Synthesis, Purification and Surface Chemistry Study of α Synuclein (61-95)

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Alrashdi, Saad
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Middle Tennessee State University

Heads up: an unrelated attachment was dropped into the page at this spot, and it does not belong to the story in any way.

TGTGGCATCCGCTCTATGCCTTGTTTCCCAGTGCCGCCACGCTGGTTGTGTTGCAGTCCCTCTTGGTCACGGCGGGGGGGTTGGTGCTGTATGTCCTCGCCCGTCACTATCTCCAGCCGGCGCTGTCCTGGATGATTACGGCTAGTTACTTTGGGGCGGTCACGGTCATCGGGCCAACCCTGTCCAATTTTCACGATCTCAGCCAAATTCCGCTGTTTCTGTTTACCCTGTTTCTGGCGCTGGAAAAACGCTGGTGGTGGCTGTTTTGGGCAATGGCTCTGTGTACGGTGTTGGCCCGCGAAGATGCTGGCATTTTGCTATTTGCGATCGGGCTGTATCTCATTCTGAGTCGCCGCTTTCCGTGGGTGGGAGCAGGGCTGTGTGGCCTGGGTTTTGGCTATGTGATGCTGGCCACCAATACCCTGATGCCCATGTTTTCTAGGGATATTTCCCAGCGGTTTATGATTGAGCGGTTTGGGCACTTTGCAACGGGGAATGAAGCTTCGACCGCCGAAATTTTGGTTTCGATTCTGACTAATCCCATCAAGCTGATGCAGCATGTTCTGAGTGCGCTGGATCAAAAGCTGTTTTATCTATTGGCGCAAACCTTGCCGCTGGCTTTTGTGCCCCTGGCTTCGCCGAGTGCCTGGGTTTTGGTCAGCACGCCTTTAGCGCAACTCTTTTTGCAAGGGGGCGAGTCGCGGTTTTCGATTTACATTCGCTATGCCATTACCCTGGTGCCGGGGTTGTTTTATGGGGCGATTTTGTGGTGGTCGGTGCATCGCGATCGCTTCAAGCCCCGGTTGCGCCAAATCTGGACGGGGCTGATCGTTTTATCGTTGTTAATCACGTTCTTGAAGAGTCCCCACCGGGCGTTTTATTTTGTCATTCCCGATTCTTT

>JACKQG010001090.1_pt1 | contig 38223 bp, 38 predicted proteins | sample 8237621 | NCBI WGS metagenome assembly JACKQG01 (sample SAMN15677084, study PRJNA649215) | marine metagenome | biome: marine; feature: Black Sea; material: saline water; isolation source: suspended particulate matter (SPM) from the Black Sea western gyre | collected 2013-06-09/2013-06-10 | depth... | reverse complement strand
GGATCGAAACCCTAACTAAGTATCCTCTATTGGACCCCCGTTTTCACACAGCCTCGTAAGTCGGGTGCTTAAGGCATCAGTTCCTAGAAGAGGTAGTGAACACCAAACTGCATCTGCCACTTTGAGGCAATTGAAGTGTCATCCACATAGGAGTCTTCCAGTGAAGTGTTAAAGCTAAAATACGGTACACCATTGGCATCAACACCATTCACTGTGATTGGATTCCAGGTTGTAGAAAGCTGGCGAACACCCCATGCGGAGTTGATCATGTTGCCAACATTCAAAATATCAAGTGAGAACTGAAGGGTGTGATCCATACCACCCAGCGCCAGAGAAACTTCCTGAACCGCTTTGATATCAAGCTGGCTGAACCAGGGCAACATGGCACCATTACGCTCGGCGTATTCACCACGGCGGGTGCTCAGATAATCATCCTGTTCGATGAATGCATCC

Parkinson’s disease is the second most common neurodegenerative disease and is characterized by a progressive loss of the dopaminergic neurons in substantia nigra. The degenerating dopaminergic neurons develop a hallmark deposition of Lewy bodies comprising abundant abnormal aggregates (i.e., fibrils) of α-synuclein (α-syn), which is a protein contains 140 amino acid residues.1 Despite the abundance (~1% among the total proteins) in the brain, α-syn accumulates in the presynaptic terminals where exists high concentration of amphiphilic structure (e.g., lipsomes and cell membrane) and the reason of the accumulation is not clear. α-Syn was shown to be able to form a stable Langmuir monolayer at the air-water interface by Langmuir technique, which utilizes air-water interface to mimic the amphiphilic structure in vivo. From circular dichoism and FTIR results, α-syn was found to transform from unstructured conformation in aqueous solution to α-helix at the interface. Because α-helix is stable at the interface, this transformation explains the reason of the accumulation of α-syn around the amphiphilic structure.2 On the other hand, the primary structure of α-syn constitutes three domains: N-terminal residues 1–60; the nonamyloid component (NAC) which spans residues 61–95 and is responsible for the aggregation; and residues 96–140 which comprise the negatively charged C-terminus.3 In this thesis, α-syn(61-95) was synthesized and purified. In addition, α-Syn(61-95) was shown to also form a stable Langmuir monolayer at the air-water interface.